News

February 26, 2018

US - #WeeklyAddress: February 19 - 26: Former Trump adviser insults, threatens, and shoves journalists at CPAC

Below are the most notable incidents regarding threats to press freedom in the US during the week of February 19 - 26:

Former Trump adviser insults, threatens, and shoves journalists at CPAC

During the first two days of the Conservative Political Action Conference that began February 22 in Oxen Hill, Maryland, Sebastian Gorka, a former White House advisor to President Trump, attacked and insulted reporters that he believed were “irrelevant,” “fake news,” or that he believed to be unpatriotic. On February 22 during the conference, a video showing Gorka physically assaulting Mediaite reporter Caleb Ecarma by shoving him and then telling him to “f**k off” went viral on twitter. After the video was shared, multiple reporters from liberal news outlet ThinkProgress tried to ask Gorka questions about the assault, but he wouldn’t acknowledge the reporters. He did however talk to a conservative-leaning news organization called the Daily Signal. That same day, Freedom of the Press Foundation came into possession of an audio recording of Gorka telling a journalist, “you are the epitome of fake news. You are wasting your time here, cause we’re patriots here. We don’t want to destroy the country, or hang out with people like yourself who don’t like this country.” Gorka left his White House position in August 2017 and resumed his prior role at Breitbart News as an editor for national security affairs. He is currently a national security analyst at Fox News. According to the US Press Freedom Tracker of which RSF is a partner, there have been at least three physical attacks against journalists in 2018, the most recent targeting PIX11 reporter Howard Thompson and photographer John Frasse on February 6.


Reporter Mike Faulk sues city of St. Louis and police officers over alleged assault during arrest

Mike Faulk, a journalist with the St. Louis Post-Dispatch, filed a lawsuit on February 23 against the city of St. Louis and nearly a dozen St. Louis police officers. In the lawsuit Faulk alleged he was assaulted when he was arrested on September 17, along with at least 10 journalists arrested or detained by St. Louis police, while covering a three-day long protest after a white police officer Jason Stockley was acquitted in the death of Anthony Lamar Smith, a black motorist. Faulk was held for 12 hours before he was released and told he would be charged with “failing to disperse,” yet charges have not yet been formally filed against him. In Faulk’s suit, he claims that a police officer tackled him to the ground and crushed his head into the pavement with a boot, while another officer sprayed Faulk’s eyes with pepper spray. He also argues that he identified himself as a reporter to the police, yet was still arrested. He said the incident caused him to suffer from psychological complications, such as having nightmares of being surrounded, and he has since taken medical leave from the St. Louis Post-Dispatch and has not returned since January. According to the US Press Freedom Tracker, there were a total of 34 journalists arrested in 2017, most of which occurred while reporting on protests.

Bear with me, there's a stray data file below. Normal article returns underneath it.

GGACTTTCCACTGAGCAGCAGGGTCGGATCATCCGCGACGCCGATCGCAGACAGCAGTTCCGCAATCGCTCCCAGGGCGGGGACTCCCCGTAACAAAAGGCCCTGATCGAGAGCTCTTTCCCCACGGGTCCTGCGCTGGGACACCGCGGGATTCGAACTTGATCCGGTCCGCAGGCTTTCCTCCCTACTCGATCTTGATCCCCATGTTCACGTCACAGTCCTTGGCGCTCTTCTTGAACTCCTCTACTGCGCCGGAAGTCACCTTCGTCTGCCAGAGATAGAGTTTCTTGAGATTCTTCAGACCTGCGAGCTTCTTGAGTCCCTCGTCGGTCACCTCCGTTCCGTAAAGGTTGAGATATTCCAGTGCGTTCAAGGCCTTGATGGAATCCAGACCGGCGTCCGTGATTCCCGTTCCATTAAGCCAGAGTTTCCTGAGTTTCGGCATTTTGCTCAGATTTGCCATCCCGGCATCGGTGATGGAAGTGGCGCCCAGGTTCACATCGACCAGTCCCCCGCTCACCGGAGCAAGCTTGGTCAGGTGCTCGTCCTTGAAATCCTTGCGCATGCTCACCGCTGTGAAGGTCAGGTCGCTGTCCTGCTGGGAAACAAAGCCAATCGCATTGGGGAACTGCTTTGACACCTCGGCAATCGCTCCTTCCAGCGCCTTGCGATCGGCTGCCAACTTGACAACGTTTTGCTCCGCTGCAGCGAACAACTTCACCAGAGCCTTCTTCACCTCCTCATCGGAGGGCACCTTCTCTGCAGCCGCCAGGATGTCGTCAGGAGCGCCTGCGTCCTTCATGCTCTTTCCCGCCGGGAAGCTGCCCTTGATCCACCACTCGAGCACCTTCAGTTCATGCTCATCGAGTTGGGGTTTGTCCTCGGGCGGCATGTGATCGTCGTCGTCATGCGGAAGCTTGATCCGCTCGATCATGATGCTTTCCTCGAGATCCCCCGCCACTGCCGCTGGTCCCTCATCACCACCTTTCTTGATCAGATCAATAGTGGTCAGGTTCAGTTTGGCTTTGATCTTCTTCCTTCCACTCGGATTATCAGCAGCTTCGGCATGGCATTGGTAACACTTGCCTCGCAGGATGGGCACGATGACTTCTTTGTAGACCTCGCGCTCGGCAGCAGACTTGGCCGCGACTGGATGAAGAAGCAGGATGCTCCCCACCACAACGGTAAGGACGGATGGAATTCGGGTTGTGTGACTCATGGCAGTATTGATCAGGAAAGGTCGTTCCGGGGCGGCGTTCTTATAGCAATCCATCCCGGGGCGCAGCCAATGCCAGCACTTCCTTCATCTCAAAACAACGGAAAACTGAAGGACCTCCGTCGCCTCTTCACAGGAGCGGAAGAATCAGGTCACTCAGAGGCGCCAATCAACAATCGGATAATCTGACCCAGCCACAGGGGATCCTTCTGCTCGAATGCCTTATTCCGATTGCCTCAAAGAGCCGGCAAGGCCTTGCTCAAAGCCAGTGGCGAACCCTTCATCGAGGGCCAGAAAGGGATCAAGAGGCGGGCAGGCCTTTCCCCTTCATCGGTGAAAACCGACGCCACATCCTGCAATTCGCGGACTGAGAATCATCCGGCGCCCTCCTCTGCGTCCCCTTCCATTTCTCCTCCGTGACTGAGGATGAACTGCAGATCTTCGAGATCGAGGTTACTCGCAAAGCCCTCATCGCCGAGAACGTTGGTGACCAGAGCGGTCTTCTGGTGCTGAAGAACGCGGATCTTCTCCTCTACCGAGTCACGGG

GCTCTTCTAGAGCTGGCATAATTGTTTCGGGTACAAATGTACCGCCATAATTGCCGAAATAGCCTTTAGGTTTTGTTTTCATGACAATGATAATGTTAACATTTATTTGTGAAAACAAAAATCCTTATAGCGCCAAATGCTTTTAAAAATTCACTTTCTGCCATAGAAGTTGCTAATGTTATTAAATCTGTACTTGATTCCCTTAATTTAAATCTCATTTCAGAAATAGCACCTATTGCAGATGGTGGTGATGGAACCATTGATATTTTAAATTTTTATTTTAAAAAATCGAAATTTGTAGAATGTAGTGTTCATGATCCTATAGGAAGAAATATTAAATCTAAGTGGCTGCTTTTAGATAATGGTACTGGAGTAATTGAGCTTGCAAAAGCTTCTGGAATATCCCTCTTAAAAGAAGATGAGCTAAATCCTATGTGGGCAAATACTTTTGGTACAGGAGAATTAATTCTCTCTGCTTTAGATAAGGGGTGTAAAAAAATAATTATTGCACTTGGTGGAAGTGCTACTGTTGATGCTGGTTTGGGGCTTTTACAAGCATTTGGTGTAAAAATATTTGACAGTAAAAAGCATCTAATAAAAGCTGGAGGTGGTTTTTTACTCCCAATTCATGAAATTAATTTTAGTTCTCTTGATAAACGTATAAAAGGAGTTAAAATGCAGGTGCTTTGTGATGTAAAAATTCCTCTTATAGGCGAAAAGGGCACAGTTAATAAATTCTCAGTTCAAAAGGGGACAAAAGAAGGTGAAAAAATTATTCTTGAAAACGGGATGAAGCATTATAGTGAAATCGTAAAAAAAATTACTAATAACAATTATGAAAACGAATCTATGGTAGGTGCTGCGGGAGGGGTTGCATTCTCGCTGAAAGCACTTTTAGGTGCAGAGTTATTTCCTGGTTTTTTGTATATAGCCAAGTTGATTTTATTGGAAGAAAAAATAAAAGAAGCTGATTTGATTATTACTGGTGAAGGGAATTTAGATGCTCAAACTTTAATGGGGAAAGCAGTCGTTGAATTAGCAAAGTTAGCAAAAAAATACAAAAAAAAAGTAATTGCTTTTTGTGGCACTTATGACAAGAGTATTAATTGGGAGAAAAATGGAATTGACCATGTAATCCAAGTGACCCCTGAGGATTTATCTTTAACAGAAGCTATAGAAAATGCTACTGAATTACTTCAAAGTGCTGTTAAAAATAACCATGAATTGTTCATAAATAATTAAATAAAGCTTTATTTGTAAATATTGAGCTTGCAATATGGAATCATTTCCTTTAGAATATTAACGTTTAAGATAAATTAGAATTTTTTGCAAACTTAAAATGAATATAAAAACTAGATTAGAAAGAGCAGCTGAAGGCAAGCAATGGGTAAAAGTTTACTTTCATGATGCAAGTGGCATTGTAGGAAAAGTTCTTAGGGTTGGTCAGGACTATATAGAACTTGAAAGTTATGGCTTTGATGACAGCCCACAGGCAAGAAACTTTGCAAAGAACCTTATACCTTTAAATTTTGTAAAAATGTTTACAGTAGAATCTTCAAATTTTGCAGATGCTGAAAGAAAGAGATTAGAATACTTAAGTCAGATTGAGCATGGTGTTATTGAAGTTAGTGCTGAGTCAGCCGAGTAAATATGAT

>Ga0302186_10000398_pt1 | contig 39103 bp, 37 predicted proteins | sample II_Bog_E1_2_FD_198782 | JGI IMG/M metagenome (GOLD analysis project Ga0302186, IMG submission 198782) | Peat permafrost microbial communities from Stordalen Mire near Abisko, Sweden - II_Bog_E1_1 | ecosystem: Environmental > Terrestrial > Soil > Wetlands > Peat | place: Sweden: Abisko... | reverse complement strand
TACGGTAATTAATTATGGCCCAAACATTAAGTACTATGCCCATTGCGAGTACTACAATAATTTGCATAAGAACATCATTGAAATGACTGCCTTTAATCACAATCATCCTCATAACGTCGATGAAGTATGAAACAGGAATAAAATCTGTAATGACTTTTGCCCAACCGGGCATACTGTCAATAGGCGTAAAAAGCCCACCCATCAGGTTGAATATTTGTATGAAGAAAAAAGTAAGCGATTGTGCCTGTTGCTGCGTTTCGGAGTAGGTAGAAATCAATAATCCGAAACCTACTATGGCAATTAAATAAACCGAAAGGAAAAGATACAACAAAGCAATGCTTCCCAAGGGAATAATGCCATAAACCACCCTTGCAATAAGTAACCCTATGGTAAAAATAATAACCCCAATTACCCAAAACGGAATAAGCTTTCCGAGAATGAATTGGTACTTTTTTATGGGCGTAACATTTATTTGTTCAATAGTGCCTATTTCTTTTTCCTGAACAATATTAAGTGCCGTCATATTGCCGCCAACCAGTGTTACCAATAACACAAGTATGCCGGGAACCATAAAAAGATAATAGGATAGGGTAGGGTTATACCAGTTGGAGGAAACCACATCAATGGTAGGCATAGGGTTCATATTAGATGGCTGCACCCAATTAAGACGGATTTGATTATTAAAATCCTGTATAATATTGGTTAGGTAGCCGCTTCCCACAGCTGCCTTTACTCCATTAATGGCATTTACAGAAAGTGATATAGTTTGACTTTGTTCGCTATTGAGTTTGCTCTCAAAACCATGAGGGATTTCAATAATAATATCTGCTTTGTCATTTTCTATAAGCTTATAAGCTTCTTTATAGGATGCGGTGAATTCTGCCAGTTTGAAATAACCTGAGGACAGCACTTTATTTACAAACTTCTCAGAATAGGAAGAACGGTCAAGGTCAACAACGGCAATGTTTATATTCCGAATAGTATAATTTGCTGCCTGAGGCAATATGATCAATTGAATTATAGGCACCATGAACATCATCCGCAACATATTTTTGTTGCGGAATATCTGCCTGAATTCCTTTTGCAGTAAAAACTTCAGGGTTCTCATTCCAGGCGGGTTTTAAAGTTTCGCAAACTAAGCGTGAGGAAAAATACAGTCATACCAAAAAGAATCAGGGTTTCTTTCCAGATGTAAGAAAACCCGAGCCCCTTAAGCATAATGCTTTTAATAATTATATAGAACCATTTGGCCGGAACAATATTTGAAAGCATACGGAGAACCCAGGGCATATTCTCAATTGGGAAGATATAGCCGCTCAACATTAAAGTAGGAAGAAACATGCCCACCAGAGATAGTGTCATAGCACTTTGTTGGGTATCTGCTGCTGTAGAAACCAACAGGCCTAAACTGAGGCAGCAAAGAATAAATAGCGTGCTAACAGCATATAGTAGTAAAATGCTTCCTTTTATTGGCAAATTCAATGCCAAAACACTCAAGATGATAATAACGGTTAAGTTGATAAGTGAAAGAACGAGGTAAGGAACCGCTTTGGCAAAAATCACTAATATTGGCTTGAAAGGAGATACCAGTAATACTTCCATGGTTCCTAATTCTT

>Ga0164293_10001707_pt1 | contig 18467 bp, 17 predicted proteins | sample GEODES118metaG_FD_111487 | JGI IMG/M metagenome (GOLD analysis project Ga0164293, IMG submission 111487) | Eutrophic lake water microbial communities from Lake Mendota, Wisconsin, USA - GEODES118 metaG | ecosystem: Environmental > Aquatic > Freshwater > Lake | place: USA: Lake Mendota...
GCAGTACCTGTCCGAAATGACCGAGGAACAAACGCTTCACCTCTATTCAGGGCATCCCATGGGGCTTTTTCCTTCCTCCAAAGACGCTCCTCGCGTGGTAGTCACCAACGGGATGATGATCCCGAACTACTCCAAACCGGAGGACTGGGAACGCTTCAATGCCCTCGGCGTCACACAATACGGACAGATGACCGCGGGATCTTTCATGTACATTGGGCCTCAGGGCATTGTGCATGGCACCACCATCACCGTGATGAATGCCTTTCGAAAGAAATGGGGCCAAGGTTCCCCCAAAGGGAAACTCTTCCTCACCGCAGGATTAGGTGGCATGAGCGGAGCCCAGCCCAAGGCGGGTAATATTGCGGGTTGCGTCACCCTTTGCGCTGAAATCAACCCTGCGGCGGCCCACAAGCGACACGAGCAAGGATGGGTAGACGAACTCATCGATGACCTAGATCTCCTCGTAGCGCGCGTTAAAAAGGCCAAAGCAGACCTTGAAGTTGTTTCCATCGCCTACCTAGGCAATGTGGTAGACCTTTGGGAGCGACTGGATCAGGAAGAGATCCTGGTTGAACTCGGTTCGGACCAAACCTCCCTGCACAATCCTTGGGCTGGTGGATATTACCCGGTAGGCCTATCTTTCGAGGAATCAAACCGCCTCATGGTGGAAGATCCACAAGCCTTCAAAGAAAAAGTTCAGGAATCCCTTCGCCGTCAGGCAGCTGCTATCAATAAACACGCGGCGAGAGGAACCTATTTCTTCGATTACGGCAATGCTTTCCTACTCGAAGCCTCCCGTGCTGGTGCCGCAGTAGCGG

CNN holds town hall after Florida shooting; major backlash from Trump and NRA ensues

CNN held a town hall on February 21 for the victims of the Marjory Stoneman Douglas High school shooting in Parkland, Florida that happened on February 14. The victims were invited to voice their concerns about gun safety and the need for legislation to prevent gun violence. TVNewser reported that nearly three million people tuned into the town hall, yet President Trump heavily criticized the CNN’s event on Twitter.


Marjory Stoneman Douglas High School student Colton Haab backed out of the town hall after claiming that CNN scripted a question for him. He then appeared on Fox News"Tucker Carlson Tonight" on February 22 to detail his experience; “They had taken what I had wrote, and what I had briefed on and talked about, and they actually wrote the question for me.” The president watched the interview and tweeted eighteen minutes after the interview ended and again an hour later accusing CNN of being “Fake News.” CNN responded to the accusations via Twitter, stating “there is absolutely no truth to this story—and we can prove that.”